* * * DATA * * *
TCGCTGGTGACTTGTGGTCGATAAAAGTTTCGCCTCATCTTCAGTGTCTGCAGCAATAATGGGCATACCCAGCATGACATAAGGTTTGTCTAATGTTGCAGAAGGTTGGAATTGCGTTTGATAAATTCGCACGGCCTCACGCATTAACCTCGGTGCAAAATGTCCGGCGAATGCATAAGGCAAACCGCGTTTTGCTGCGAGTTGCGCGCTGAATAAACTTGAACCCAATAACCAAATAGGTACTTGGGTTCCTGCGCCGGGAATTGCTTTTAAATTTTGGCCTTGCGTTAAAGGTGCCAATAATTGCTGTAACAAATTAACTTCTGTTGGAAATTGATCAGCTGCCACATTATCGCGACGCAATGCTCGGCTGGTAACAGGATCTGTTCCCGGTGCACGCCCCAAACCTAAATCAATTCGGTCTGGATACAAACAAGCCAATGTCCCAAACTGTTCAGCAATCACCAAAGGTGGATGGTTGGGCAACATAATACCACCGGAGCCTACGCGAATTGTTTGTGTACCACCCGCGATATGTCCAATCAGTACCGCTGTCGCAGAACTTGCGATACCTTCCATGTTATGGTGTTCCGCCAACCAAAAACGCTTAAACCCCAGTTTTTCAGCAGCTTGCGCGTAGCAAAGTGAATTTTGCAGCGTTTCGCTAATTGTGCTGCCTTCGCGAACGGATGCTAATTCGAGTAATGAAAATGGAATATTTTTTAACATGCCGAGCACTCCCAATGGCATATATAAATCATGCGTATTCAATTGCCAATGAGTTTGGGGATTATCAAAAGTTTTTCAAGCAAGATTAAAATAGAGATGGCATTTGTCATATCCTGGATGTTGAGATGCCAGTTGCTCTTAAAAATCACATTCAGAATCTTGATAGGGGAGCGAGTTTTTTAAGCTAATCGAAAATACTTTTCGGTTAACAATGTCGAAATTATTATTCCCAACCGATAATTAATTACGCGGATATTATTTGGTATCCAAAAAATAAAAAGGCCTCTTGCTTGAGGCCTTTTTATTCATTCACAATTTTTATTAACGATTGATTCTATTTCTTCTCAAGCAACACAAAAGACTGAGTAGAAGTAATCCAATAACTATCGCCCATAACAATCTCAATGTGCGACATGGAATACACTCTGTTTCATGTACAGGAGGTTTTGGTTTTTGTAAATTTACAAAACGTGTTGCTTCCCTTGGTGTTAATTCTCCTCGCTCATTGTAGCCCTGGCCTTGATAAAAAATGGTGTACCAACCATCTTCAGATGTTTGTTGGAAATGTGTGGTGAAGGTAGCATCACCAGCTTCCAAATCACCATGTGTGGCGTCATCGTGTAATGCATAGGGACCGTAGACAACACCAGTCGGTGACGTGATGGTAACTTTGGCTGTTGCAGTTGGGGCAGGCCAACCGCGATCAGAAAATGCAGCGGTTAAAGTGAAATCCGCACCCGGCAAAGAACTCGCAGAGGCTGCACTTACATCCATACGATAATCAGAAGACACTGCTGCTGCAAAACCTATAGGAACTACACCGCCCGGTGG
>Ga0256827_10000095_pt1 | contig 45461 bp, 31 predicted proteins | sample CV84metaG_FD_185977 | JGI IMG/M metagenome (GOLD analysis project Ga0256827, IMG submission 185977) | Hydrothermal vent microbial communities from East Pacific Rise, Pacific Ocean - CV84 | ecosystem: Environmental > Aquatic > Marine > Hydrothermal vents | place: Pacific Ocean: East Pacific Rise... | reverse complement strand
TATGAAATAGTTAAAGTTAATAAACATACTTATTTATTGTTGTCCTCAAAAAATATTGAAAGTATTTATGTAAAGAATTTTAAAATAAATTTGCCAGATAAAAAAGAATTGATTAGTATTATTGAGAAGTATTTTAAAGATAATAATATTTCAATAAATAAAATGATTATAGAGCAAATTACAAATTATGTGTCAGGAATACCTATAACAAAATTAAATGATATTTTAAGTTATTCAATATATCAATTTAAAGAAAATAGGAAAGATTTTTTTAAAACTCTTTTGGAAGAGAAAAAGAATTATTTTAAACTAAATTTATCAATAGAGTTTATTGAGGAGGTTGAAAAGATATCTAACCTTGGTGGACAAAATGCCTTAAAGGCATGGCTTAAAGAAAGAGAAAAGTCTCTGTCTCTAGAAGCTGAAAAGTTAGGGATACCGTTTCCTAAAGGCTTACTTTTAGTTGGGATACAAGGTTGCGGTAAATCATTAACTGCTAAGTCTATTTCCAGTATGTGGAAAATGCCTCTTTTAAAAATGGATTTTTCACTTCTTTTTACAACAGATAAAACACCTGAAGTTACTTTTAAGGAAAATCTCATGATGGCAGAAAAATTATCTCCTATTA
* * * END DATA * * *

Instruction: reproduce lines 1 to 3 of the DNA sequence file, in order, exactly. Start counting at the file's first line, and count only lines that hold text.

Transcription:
TCGCTGGTGACTTGTGGTCGATAAAAGTTTCGCCTCATCTTCAGTGTCTGCAGCAATAATGGGCATACCCAGCATGACATAAGGTTTGTCTAATGTTGCAGAAGGTTGGAATTGCGTTTGATAAATTCGCACGGCCTCACGCATTAACCTCGGTGCAAAATGTCCGGCGAATGCATAAGGCAAACCGCGTTTTGCTGCGAGTTGCGCGCTGAATAAACTTGAACCCAATAACCAAATAGGTACTTGGGTTCCTGCGCCGGGAATTGCTTTTAAATTTTGGCCTTGCGTTAAAGGTGCCAATAATTGCTGTAACAAATTAACTTCTGTTGGAAATTGATCAGCTGCCACATTATCGCGACGCAATGCTCGGCTGGTAACAGGATCTGTTCCCGGTGCACGCCCCAAACCTAAATCAATTCGGTCTGGATACAAACAAGCCAATGTCCCAAACTGTTCAGCAATCACCAAAGGTGGATGGTTGGGCAACATAATACCACCGGAGCCTACGCGAATTGTTTGTGTACCACCCGCGATATGTCCAATCAGTACCGCTGTCGCAGAACTTGCGATACCTTCCATGTTATGGTGTTCCGCCAACCAAAAACGCTTAAACCCCAGTTTTTCAGCAGCTTGCGCGTAGCAAAGTGAATTTTGCAGCGTTTCGCTAATTGTGCTGCCTTCGCGAACGGATGCTAATTCGAGTAATGAAAATGGAATATTTTTTAACATGCCGAGCACTCCCAATGGCATATATAAATCATGCGTATTCAATTGCCAATGAGTTTGGGGATTATCAAAAGTTTTTCAAGCAAGATTAAAATAGAGATGGCATTTGTCATATCCTGGATGTTGAGATGCCAGTTGCTCTTAAAAATCACATTCAGAATCTTGATAGGGGAGCGAGTTTTTTAAGCTAATCGAAAATACTTTTCGGTTAACAATGTCGAAATTATTATTCCCAACCGATAATTAATTACGCGGATATTATTTGGTATCCAAAAAATAAAAAGGCCTCTTGCTTGAGGCCTTTTTATTCATTCACAATTTTTATTAACGATTGATTCTATTTCTTCTCAAGCAACACAAAAGACTGAGTAGAAGTAATCCAATAACTATCGCCCATAACAATCTCAATGTGCGACATGGAATACACTCTGTTTCATGTACAGGAGGTTTTGGTTTTTGTAAATTTACAAAACGTGTTGCTTCCCTTGGTGTTAATTCTCCTCGCTCATTGTAGCCCTGGCCTTGATAAAAAATGGTGTACCAACCATCTTCAGATGTTTGTTGGAAATGTGTGGTGAAGGTAGCATCACCAGCTTCCAAATCACCATGTGTGGCGTCATCGTGTAATGCATAGGGACCGTAGACAACACCAGTCGGTGACGTGATGGTAACTTTGGCTGTTGCAGTTGGGGCAGGCCAACCGCGATCAGAAAATGCAGCGGTTAAAGTGAAATCCGCACCCGGCAAAGAACTCGCAGAGGCTGCACTTACATCCATACGATAATCAGAAGACACTGCTGCTGCAAAACCTATAGGAACTACACCGCCCGGTGG
>Ga0256827_10000095_pt1 | contig 45461 bp, 31 predicted proteins | sample CV84metaG_FD_185977 | JGI IMG/M metagenome (GOLD analysis project Ga0256827, IMG submission 185977) | Hydrothermal vent microbial communities from East Pacific Rise, Pacific Ocean - CV84 | ecosystem: Environmental > Aquatic > Marine > Hydrothermal vents | place: Pacific Ocean: East Pacific Rise... | reverse complement strand
TATGAAATAGTTAAAGTTAATAAACATACTTATTTATTGTTGTCCTCAAAAAATATTGAAAGTATTTATGTAAAGAATTTTAAAATAAATTTGCCAGATAAAAAAGAATTGATTAGTATTATTGAGAAGTATTTTAAAGATAATAATATTTCAATAAATAAAATGATTATAGAGCAAATTACAAATTATGTGTCAGGAATACCTATAACAAAATTAAATGATATTTTAAGTTATTCAATATATCAATTTAAAGAAAATAGGAAAGATTTTTTTAAAACTCTTTTGGAAGAGAAAAAGAATTATTTTAAACTAAATTTATCAATAGAGTTTATTGAGGAGGTTGAAAAGATATCTAACCTTGGTGGACAAAATGCCTTAAAGGCATGGCTTAAAGAAAGAGAAAAGTCTCTGTCTCTAGAAGCTGAAAAGTTAGGGATACCGTTTCCTAAAGGCTTACTTTTAGTTGGGATACAAGGTTGCGGTAAATCATTAACTGCTAAGTCTATTTCCAGTATGTGGAAAATGCCTCTTTTAAAAATGGATTTTTCACTTCTTTTTACAACAGATAAAACACCTGAAGTTACTTTTAAGGAAAATCTCATGATGGCAGAAAAATTATCTCCTATTA